Guilt trip is a real thing. Sometimes it lingers for a few days or weeks. Sometimes it pops out of nowhere without prior notification of disrupting your own beliefs in parenting. Most often you strongly believe you have failed and try to convince yourself that you haven’t; that you do the best you can; others give words of encouragement and/or you read some sort of uplifting post or article. But there will always be that little voice making you doubt yourself.
Like today for example, it is one of those days. Bunny has been in school now for more than a week and everyday I’d try to hear from him what he learned, what he did, who he played with and so on. It’s not a checkup, it’s genuine curiosity and interest. But no. I just get a “it was fine” or a “stop asking me” response. No matter how I ask the question. I’ve even changed the timings and way of asking the questions so as not to seem like an interrogation. But to no avail. And yet, before bedtime, he will insist that Daddy comes and listens to everything he did, in so many details. When I want to listen too, I get told no, only Daddy. (So now I hide behind the wall.)
Or how about the time when Bunny started solids at around 6 months and I chose to do Baby Led Weaning. You know, the method to help babies and children to like all types of food for the rest of their lives… or at least, that’s what I thought and read. And now? It’s a daily struggle, begging, negotiating and blackmail to get him to eat anything. Yes, even his favorite meal.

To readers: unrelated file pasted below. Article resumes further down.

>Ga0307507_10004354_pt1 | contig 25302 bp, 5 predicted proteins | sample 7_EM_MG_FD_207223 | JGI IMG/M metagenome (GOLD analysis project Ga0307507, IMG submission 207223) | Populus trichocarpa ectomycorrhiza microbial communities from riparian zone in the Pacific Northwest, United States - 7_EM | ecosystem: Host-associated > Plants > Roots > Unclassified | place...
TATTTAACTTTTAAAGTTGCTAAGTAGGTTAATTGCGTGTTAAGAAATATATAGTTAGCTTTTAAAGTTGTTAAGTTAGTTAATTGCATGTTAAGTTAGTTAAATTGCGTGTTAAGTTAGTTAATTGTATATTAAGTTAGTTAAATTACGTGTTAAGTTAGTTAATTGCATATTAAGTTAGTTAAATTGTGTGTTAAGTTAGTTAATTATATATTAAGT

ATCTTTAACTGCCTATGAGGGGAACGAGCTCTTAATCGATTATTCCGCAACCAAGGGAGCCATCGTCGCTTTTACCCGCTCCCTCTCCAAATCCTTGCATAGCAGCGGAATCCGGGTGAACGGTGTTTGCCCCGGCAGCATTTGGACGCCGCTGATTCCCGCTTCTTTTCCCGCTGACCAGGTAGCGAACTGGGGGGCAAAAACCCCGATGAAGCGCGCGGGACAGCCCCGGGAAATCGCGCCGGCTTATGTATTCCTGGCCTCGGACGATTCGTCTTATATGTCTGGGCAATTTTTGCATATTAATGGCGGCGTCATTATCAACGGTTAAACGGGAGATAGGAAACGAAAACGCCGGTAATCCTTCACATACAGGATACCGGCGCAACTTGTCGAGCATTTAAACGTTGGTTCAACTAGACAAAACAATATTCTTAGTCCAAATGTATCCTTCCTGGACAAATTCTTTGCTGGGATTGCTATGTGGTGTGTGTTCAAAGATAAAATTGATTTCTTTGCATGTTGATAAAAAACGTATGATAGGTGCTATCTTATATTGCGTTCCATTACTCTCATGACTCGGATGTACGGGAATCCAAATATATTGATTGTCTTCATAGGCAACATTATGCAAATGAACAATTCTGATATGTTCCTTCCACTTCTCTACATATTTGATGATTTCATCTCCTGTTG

And let’s not forget the no screen-time before age 2. After that, it was in short periods, once or twice a week and increasing slightly according to his age. Result currently? A complete TV addict where you are guaranteed the biggest tantrum in the history of tantrums if you try switch it off. (Great bargaining tool for not eating though.)
Send him to a Montessori nursery school, which I still think is great as it goes according to the child’s learning pace and gives the child options to choose what they want to learn/do for the day/hour. And now I sit with a child who’d ask me everyday to play cars and dinosaurs with him cause he just cannot play by himself.
No sugar and treats before the age of 2 and even after that, really just on occasions. Now? A sweets-chocolate-cookie-ice-cream-lover that will probably sell his right kidney for a bowl of ice cream.
It really dampers the mood and lovey-dovey feeling of being a parent. You do what you think is best for your child, at that moment and
most some of the times it comes bite you right in the arse. I know in some areas I’m doing well (only because of the compliments I do receive); some areas I doubt myself and others I just know I’m stuffing it all up royally.
I know failing is part of learning too. I know that as a parent, there is no manual that comes with, once the baby is out. I know that, especially with the first, it is very trial and error. So from now on, I’m going to see all my “fails” as a new lesson learnt. I’m obviously still learning.
So next time you see a tired, dark eyed, frizzled hair mommy out and about with kids, just stop a minute and acknowledge them on one good thing; even if it is just that the child is screaming “PLEASE” for a new toy or sweet; at least manners have sunk into the child’s vocabulary, somehow. That simple validation can mean the world to that mom and be a right pick-me-upper!